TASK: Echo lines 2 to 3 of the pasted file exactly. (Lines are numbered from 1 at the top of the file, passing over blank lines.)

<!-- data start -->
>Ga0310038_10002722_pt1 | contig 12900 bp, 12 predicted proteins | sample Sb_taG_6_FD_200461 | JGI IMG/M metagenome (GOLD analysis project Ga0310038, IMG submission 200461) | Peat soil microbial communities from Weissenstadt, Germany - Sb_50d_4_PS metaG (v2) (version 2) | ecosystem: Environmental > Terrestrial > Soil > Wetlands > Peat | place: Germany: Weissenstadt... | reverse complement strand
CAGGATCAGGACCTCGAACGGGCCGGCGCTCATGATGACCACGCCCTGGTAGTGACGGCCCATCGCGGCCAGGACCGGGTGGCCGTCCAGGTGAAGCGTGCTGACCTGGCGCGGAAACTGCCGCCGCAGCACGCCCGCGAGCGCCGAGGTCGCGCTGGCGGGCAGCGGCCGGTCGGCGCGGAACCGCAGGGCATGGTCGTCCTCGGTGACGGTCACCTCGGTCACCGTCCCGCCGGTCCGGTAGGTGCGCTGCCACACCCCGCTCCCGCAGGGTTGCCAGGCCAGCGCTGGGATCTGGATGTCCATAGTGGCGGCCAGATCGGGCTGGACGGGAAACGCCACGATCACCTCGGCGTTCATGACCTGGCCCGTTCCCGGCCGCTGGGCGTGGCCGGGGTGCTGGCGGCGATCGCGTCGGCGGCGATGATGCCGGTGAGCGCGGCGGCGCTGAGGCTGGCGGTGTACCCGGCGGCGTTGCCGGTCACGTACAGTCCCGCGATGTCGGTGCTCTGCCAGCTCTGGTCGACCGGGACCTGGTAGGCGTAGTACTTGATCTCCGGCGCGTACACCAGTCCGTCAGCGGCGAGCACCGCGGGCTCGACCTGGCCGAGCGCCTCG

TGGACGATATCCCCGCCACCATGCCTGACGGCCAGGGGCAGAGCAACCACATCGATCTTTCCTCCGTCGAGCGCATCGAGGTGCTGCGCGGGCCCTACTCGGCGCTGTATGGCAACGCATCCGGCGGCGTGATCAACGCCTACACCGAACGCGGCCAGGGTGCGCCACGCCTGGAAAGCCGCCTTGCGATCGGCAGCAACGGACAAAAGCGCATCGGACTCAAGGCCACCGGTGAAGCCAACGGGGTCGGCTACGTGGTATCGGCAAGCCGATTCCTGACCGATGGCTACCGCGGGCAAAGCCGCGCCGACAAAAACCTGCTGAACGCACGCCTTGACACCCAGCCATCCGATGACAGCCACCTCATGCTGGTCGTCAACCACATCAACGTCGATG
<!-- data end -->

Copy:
CAGGATCAGGACCTCGAACGGGCCGGCGCTCATGATGACCACGCCCTGGTAGTGACGGCCCATCGCGGCCAGGACCGGGTGGCCGTCCAGGTGAAGCGTGCTGACCTGGCGCGGAAACTGCCGCCGCAGCACGCCCGCGAGCGCCGAGGTCGCGCTGGCGGGCAGCGGCCGGTCGGCGCGGAACCGCAGGGCATGGTCGTCCTCGGTGACGGTCACCTCGGTCACCGTCCCGCCGGTCCGGTAGGTGCGCTGCCACACCCCGCTCCCGCAGGGTTGCCAGGCCAGCGCTGGGATCTGGATGTCCATAGTGGCGGCCAGATCGGGCTGGACGGGAAACGCCACGATCACCTCGGCGTTCATGACCTGGCCCGTTCCCGGCCGCTGGGCGTGGCCGGGGTGCTGGCGGCGATCGCGTCGGCGGCGATGATGCCGGTGAGCGCGGCGGCGCTGAGGCTGGCGGTGTACCCGGCGGCGTTGCCGGTCACGTACAGTCCCGCGATGTCGGTGCTCTGCCAGCTCTGGTCGACCGGGACCTGGTAGGCGTAGTACTTGATCTCCGGCGCGTACACCAGTCCGTCAGCGGCGAGCACCGCGGGCTCGACCTGGCCGAGCGCCTCG

TGGACGATATCCCCGCCACCATGCCTGACGGCCAGGGGCAGAGCAACCACATCGATCTTTCCTCCGTCGAGCGCATCGAGGTGCTGCGCGGGCCCTACTCGGCGCTGTATGGCAACGCATCCGGCGGCGTGATCAACGCCTACACCGAACGCGGCCAGGGTGCGCCACGCCTGGAAAGCCGCCTTGCGATCGGCAGCAACGGACAAAAGCGCATCGGACTCAAGGCCACCGGTGAAGCCAACGGGGTCGGCTACGTGGTATCGGCAAGCCGATTCCTGACCGATGGCTACCGCGGGCAAAGCCGCGCCGACAAAAACCTGCTGAACGCACGCCTTGACACCCAGCCATCCGATGACAGCCACCTCATGCTGGTCGTCAACCACATCAACGTCGATG